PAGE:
Skip to main content
Trustpoint Management Group-TX, LLC | Addison, TX

Tina Phillips

Vincent’s closing numbers were not what he had been hoping for. He asked his manager, Lynnette, what she thought the problem might be. After a little role-playing, Lynnette suggested that Vincent was spending too much time selling “from inside a box.”

The phone is an important business tool. But remember that the person on the other end should command the same respect and attention as if they were standing right in front of you.

Stan was frustrated. He kept getting “shot down on price” during discussions with prospective buyers. He knew he was supposed to talk directly about money issues before making a presentation . . . but somehow he never seemed to iron out the details in a way that gave him a clear sense of whether the buyer felt his pricing was acceptable.

Business development can breed insecurity. Often times, professionals get uncomfortable or embarrassed over business development mistakes. Everyone makes mistakes and lamenting about it won’t correct it. Identifying a mistake and remaining objective about it allows a professional to analyze what went wrong and take a lesson learned from the error.

“I know,” said Beth to John, a brand new salesperson, “that you will feel very uncomfortable trying out some of the things I do with cold calling. Actually, now that I think about it, most of the other salespeople gag when they hear me.”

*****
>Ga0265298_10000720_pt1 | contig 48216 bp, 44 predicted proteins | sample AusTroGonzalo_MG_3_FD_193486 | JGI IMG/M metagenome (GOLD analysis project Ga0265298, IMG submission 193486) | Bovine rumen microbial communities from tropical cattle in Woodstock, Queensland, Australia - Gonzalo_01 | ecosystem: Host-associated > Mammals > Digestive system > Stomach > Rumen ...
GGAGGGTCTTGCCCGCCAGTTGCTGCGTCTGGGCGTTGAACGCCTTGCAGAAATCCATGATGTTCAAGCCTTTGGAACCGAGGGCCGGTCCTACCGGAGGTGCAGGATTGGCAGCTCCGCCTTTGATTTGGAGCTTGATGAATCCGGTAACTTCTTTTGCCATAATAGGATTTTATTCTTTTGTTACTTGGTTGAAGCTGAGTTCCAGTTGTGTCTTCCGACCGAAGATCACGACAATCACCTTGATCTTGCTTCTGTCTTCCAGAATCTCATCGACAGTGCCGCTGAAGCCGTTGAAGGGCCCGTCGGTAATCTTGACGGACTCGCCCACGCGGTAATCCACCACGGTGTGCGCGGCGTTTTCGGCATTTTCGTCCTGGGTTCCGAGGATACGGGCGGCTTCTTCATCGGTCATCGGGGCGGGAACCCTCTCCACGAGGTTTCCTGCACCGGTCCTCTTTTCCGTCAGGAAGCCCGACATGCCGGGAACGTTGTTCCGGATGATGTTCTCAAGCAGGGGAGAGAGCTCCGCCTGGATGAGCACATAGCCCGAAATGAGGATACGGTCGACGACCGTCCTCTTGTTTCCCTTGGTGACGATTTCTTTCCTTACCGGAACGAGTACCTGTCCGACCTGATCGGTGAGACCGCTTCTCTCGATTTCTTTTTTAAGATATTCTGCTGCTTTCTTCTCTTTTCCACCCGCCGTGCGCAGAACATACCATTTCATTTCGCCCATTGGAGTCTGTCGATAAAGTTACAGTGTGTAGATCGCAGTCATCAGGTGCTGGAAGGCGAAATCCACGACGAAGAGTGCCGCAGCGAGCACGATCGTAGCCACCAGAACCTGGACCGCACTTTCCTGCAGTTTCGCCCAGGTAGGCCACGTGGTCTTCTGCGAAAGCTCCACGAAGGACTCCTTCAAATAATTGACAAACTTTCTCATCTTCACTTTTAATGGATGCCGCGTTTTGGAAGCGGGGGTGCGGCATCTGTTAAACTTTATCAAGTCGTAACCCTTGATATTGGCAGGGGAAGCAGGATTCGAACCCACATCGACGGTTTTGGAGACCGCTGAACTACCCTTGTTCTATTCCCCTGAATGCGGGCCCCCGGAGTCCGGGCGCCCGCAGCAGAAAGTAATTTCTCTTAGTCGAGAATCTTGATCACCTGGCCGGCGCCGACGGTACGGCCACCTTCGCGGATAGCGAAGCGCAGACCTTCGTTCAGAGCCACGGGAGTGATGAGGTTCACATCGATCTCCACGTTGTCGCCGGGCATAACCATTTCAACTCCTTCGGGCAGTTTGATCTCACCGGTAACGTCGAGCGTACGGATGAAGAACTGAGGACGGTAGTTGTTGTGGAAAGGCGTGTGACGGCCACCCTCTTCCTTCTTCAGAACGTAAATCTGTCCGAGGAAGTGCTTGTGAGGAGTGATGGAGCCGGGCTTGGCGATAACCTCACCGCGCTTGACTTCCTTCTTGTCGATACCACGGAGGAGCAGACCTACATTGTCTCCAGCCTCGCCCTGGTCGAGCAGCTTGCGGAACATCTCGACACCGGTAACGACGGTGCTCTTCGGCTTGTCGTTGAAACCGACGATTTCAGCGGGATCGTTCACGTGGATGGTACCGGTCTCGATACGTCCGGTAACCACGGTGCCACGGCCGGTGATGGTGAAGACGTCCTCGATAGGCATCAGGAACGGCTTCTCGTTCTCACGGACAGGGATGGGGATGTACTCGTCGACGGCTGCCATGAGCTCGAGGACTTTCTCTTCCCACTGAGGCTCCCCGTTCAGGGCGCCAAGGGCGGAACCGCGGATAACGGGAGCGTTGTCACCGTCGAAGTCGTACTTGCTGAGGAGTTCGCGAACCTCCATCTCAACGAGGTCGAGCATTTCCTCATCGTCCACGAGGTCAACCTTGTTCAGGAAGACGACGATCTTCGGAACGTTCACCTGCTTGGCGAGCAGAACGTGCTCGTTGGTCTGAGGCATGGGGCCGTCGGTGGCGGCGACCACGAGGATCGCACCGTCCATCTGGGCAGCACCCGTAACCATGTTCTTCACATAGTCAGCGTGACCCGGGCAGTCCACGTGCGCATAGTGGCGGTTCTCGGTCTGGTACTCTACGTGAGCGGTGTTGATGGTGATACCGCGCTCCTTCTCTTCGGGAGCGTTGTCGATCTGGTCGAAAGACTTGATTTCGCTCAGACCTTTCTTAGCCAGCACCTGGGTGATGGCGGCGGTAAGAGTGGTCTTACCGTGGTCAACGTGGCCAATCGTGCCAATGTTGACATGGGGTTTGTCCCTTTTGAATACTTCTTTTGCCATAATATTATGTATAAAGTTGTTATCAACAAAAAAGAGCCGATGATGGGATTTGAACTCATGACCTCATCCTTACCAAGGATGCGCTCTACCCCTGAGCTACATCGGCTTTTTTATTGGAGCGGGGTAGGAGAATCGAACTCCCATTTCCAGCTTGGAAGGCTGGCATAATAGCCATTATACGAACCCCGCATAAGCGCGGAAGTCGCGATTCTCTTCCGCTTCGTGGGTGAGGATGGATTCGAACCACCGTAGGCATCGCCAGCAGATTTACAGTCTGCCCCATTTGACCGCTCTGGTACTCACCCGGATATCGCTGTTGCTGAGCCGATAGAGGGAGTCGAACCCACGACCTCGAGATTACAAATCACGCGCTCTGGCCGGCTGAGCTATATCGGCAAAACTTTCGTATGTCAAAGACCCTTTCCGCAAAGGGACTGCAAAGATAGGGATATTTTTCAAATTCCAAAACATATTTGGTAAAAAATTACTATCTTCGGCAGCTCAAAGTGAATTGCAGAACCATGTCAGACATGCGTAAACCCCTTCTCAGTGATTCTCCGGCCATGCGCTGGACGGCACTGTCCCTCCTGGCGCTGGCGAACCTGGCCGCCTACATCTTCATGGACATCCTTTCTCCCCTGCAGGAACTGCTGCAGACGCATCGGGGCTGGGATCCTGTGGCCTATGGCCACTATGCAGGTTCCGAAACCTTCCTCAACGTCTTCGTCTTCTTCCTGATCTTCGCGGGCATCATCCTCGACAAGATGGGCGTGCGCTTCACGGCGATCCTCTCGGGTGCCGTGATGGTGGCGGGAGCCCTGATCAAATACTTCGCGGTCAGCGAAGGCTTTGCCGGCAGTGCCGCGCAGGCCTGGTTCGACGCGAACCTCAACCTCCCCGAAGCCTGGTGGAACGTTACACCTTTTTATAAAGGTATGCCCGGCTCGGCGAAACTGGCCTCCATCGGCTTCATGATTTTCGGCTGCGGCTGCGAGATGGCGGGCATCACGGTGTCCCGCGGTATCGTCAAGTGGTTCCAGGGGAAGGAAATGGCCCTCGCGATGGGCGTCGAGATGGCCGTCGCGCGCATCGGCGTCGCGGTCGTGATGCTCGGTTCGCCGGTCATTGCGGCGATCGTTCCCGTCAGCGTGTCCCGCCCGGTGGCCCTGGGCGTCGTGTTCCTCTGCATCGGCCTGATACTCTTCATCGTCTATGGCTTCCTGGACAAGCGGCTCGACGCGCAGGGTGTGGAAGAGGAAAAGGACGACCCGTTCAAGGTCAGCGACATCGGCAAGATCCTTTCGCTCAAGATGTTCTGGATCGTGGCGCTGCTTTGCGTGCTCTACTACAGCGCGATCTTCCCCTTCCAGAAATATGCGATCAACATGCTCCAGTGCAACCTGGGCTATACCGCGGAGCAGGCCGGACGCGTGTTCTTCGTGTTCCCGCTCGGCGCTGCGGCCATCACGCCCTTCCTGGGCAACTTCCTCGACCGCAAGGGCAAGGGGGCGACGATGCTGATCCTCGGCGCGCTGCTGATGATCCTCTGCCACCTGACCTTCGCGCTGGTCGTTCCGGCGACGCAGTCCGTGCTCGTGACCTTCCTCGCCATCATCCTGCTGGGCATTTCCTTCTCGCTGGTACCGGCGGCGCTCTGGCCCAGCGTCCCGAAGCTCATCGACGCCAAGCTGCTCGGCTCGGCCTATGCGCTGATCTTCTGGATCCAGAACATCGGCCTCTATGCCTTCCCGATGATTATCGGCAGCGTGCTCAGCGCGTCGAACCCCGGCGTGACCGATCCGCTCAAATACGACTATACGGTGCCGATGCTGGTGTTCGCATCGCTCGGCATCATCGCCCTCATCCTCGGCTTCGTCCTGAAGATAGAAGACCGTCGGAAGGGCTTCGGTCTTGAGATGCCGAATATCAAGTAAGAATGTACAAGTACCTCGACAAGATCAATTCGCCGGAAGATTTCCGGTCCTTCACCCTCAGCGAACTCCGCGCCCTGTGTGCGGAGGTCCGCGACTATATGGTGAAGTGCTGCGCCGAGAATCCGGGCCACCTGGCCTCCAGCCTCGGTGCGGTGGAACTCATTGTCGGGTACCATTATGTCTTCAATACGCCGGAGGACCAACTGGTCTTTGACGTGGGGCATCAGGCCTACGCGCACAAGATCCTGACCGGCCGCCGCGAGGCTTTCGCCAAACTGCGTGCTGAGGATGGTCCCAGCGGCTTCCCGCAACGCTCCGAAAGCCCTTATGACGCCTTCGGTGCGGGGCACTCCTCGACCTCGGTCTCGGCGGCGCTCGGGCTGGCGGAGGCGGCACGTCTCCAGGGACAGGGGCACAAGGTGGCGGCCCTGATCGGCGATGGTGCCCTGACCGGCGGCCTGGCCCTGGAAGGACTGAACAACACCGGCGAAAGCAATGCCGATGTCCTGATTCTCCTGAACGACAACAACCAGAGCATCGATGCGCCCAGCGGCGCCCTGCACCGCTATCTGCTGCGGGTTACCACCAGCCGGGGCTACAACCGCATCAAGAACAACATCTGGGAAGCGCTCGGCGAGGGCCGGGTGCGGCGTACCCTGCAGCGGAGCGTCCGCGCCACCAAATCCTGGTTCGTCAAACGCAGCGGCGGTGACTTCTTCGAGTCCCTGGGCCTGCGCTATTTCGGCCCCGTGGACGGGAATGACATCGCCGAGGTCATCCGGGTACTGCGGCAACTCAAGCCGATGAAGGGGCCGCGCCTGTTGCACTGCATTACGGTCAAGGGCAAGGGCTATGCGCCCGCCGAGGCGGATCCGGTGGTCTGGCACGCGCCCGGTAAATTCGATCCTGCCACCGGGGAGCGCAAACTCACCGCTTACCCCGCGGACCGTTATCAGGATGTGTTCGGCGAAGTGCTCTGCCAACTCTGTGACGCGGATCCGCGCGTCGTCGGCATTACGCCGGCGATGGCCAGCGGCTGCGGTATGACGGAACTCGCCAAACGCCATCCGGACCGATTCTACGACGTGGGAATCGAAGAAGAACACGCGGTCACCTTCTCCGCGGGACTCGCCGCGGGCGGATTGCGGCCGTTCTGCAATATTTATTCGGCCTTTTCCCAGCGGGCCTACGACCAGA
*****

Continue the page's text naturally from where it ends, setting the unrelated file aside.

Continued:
Marina was having some problems with the opening phases of her sales process. Her early discussions with prospects were rarely productive. She sat down with Fred, her manager, and did some role-playing in the hope of improving her interviewing technique. During the role-play session, Fred shared a strategy Marina hadn't heard of. He called it “stripping line.”

“Hello, this is Meg Spencer. I understand that you are looking for . . .” she said into the phone, letting her voice trail off.

Let’s state the obvious here: Your customer is your business and customer satisfaction is crucial to the success of your business.

Jane, a new sales hire, was settling into her workspace on Friday morning, all ready to celebrate the first quarter in which she’d been able to exceed her revenue target . . . when she got a voicemail message that made her stomach churn.

“The one thing I’ve seen with salespeople in the last 10 years is that they sure don’t know anything about getting out there and prospecting. Why, I remember,” continued George, a salesperson in the company for the last 25 years and a month from retiring, “that we used to have our good customers coming in here all the time. Now,” he exclaimed, spreading his arms wide, “if you see one in here a day, it’s an avalanche.”